Truth is the cry of all, but the game of few. —George Berkeley
Lika a lot of creative people, I had a tendency to daydream when I was a child. I could get lost in my own thoughts no matter where I was or what I was supposed to be doing, which often meant I wasn’t doing anything at all. Those would be the times, after calling my name multiple times and getting no response, one parent or the other would take hold of my shoulder and give me a firm shake, then say, “Charles, you need to get with the game. You’re holding everyone up.”
Yesterday, the National Collegiate Athletic Association (NCAA) essentially told the entire United States the same thing: You need to get with the game. The “game” isn’t anything with a ball or rings or mats or fields, though. The game they’re talking about is equal protection for everyone regardless of race, gender, or sexual orientation. The message was blunt and firm that cities hosting, or even bidding, for any manner of NCAA event, whether an educational conference or a major game, has to ensure that everyone gets equal treatment. No exceptions. The statement from the NCAA reads, in part:
The board’s decision follows the recent actions of legislatures in several states, which have passed laws allowing residents to refuse to provide services to some people based on their sexual orientation or gender identity. While proponents of the laws focus on how they protect religious beliefs, critics have voiced concerns that they create an environment of sanctioned discrimination.
Here’s the thing: the NCAA isn’t exactly known as a bastion of liberal or progressive thought. If anything, they tend to see themselves as protectors of tradition and legacy, taking more conservative positions on the majority of issues. The Board of Governors is made up largely of university presidents who tend to be more concerned with not upsetting major donors, who also tend to be rather conservative in their positions. One can’t blame the influence of liberal media nor liberal academics as the NCAA stands quite separate from either. For the nation’s governing body over collegiate sports to make a statement such as this indicates something very important: society has changed, whether you like it or not.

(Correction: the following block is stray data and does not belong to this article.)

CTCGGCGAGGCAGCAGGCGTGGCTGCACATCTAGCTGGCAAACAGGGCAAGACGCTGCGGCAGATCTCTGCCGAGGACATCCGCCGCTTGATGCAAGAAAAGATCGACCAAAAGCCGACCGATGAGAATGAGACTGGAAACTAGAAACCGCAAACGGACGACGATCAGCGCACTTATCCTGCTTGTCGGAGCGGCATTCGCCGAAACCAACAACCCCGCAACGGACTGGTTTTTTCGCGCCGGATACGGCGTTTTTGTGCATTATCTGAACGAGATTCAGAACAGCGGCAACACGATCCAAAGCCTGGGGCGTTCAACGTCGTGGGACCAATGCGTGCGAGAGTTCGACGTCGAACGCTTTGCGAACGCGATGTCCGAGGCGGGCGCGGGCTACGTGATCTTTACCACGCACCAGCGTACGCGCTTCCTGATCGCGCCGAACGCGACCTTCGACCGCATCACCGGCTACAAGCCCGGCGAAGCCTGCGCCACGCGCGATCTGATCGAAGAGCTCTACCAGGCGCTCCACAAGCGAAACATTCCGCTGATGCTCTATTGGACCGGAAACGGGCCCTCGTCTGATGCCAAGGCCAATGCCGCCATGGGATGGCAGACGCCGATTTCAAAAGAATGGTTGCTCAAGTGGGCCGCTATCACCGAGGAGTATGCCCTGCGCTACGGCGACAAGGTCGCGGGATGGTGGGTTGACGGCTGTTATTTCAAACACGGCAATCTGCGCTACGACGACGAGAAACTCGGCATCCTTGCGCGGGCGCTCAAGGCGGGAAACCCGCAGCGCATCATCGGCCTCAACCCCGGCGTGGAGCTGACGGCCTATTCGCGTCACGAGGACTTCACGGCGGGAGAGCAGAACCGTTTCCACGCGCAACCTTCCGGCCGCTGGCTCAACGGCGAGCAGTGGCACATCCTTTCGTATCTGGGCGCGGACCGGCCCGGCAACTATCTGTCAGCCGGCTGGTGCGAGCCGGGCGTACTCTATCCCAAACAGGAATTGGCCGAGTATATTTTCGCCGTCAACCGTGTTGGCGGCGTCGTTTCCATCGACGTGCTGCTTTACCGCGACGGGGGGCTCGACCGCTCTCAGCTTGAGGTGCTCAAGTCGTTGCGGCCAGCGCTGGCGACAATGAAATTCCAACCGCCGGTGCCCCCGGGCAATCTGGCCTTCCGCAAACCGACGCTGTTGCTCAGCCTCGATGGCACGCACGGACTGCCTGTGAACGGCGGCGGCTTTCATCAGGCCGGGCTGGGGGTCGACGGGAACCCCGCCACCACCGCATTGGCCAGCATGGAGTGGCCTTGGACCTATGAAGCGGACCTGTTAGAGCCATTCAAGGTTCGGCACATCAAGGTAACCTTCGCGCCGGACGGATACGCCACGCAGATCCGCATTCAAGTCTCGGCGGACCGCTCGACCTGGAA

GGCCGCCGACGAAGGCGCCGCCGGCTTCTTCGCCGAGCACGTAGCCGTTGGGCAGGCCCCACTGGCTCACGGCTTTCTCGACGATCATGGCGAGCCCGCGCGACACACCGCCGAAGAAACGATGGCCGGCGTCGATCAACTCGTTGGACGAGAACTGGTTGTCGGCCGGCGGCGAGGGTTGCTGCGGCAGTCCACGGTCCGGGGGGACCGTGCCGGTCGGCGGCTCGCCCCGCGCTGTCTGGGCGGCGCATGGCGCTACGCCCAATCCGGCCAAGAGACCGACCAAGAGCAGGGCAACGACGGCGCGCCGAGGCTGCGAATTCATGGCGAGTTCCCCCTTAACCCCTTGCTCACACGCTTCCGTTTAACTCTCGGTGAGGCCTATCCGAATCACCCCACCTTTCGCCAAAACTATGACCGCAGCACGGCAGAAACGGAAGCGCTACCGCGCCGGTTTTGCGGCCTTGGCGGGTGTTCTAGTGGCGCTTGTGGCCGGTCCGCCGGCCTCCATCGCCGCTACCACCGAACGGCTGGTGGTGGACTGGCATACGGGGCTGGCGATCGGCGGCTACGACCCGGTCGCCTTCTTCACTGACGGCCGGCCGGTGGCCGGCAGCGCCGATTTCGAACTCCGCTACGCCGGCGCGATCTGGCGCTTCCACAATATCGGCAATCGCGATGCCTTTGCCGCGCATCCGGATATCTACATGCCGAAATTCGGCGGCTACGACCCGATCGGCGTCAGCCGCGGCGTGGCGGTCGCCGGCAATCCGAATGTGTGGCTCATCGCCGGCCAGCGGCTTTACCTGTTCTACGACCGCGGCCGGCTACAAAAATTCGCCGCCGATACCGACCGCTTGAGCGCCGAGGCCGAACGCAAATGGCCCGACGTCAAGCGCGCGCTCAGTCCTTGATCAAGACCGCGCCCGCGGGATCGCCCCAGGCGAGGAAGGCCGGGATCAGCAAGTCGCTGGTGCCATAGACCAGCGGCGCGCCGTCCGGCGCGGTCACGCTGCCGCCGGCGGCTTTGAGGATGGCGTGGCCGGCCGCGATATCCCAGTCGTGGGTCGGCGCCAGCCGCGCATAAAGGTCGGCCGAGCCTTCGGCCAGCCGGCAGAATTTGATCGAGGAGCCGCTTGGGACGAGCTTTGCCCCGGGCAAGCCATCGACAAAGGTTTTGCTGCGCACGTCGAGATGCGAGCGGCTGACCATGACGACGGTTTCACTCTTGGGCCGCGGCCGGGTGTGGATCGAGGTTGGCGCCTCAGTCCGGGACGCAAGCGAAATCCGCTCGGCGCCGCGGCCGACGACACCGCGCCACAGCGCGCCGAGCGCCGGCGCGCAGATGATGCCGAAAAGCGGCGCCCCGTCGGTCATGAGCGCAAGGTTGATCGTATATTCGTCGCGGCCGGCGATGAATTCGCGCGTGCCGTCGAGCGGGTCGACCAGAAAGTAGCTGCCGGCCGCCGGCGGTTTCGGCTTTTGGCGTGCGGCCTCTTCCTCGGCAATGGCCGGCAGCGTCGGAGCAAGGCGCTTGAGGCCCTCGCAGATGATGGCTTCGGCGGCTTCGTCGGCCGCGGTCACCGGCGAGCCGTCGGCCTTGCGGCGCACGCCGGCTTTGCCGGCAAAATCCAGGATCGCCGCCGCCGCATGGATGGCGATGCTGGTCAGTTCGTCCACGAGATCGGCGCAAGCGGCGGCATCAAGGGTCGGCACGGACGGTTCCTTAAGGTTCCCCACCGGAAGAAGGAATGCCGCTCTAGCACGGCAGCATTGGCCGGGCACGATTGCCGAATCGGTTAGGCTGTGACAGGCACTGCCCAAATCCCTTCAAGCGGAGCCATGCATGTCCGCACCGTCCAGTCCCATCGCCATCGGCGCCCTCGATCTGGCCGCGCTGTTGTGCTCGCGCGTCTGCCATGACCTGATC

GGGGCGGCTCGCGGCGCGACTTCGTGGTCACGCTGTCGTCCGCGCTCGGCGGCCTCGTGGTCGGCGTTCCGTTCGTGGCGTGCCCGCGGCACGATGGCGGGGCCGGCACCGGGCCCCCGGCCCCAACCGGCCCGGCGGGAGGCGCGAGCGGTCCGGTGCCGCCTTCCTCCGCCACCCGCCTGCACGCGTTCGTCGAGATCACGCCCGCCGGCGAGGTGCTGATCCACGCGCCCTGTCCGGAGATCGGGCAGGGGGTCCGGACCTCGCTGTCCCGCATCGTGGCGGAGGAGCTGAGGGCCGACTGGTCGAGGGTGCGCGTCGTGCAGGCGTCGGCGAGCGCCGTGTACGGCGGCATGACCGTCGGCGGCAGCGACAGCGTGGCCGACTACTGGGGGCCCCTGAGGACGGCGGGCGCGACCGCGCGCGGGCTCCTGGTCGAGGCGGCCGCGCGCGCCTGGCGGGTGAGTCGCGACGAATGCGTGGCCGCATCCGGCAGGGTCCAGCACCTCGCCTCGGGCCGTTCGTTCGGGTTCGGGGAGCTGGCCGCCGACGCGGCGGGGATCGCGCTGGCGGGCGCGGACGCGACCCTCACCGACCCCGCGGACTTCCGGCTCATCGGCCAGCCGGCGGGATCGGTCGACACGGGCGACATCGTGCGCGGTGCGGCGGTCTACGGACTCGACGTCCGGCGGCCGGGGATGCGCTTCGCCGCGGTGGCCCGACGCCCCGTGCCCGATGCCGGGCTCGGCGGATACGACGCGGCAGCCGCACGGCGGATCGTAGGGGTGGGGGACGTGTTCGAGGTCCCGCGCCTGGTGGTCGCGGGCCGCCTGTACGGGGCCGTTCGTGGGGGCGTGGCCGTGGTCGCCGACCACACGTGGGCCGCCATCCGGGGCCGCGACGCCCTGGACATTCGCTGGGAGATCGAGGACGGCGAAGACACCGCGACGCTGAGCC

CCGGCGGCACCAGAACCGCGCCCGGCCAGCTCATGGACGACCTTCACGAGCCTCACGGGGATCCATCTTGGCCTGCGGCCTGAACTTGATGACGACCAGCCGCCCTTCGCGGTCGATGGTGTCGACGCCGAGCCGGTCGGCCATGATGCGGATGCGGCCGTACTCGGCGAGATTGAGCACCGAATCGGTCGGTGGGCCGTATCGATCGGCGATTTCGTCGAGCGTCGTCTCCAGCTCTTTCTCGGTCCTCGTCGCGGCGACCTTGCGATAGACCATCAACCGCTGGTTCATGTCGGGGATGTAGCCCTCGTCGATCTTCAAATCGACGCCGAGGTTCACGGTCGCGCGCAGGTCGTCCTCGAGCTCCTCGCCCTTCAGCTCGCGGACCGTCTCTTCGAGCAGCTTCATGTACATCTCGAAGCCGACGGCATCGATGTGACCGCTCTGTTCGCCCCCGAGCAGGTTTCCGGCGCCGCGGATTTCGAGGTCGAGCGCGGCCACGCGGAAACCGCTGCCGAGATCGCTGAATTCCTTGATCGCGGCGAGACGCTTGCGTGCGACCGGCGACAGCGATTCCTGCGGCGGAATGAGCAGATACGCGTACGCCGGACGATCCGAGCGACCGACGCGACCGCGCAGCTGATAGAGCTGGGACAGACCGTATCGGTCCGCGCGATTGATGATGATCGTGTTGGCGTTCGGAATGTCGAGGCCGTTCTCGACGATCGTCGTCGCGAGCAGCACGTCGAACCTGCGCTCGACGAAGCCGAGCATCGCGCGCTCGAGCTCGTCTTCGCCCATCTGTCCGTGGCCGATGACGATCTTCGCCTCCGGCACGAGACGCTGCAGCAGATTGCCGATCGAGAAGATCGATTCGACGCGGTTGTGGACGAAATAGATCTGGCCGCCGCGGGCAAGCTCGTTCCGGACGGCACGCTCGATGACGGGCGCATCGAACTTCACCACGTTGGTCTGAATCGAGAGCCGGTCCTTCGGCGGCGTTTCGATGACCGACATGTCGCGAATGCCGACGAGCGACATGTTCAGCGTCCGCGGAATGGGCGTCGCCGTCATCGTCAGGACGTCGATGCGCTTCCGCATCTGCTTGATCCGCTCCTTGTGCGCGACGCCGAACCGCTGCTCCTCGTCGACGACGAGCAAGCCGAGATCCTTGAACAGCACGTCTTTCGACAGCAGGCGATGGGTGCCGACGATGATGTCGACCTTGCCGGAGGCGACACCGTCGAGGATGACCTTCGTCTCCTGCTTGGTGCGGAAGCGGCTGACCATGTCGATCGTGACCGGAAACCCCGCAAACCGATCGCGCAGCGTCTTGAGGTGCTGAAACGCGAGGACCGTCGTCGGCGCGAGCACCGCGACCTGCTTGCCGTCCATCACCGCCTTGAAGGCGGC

Oh, but the NCAA wasn’t content to just let it go with sexual orientation and gender identity. They’re taking on some other very important issues. The statement also reads:
The Association now prohibits championships events with predetermined sites in states where governments display the Confederate battle flag, and prohibits NCAA members from hosting championships events if their school nicknames use Native American imagery that is considered abusive and offensive.
In case you’re head is spinning and you’re just not sure what all just happened, let me make it very clear: anti-gay and/or anti-transgender laws and blatantly racist symbols are no longer acceptable. Anywhere. Period. Under any circumstances. Get with the game.
Hold on, we’re not done.
The UK’s Advertising Standards Authority (ASA)announced yesterday that it is launching an investigation into gender stereotyping in advertising. Again, we’re talking about a traditionally conservative body, one that has at times been accused of being too knee-jerk in its reactions, taking a surprisingly progressive move demonstrating a significant shift in what contemporary society considers acceptable. ASA Chief executive, Guy Parker, said as part of the statement:
We’re serious about making sure
we’re alive to changing attitudes
and behaviors. That’s why we’ve
already been taking action to ban
ads that we believe reinforce
gender stereotypes and that are
likely to cause serious and
widespread offense, or harm.
While the ASA’s announcement legally applies only to the UK, advertising is expensive and while some regional changes are often made, global campaigns that run in the UK as well as other countries will still have to meet those same standards. So, word to all the misogynists out there, especially those in advertising: Get with the game. Gender stereotypes are no longer acceptable.
Morals are not something that can be legislated, nor can they be strictly dictated by a mythology. As a society progresses and moves forward, those morals, those social norms, are going to change. Some change willingly. Others foolishly fight change with their last breath. Boycott all you want, protest all you want, elect all the religiously intolerant, inbred, closed-minded legislators you want, society will move forward. Your best move is to get with the game.
To review, the following are no longer acceptable, anytime, anywhere, under any circumstances:
- Anti-LGBTQ legislation of any kind
- City or venue policies that do not protect race, gender, and sexual orientation
- Confederate flags
- Offensive Native American imagery
- Gender stereotypes
I realize, for some of you, that is a lot of change in one fell swoop. Too bad. Get with the game and start moving forward. You’re holding everyone else up.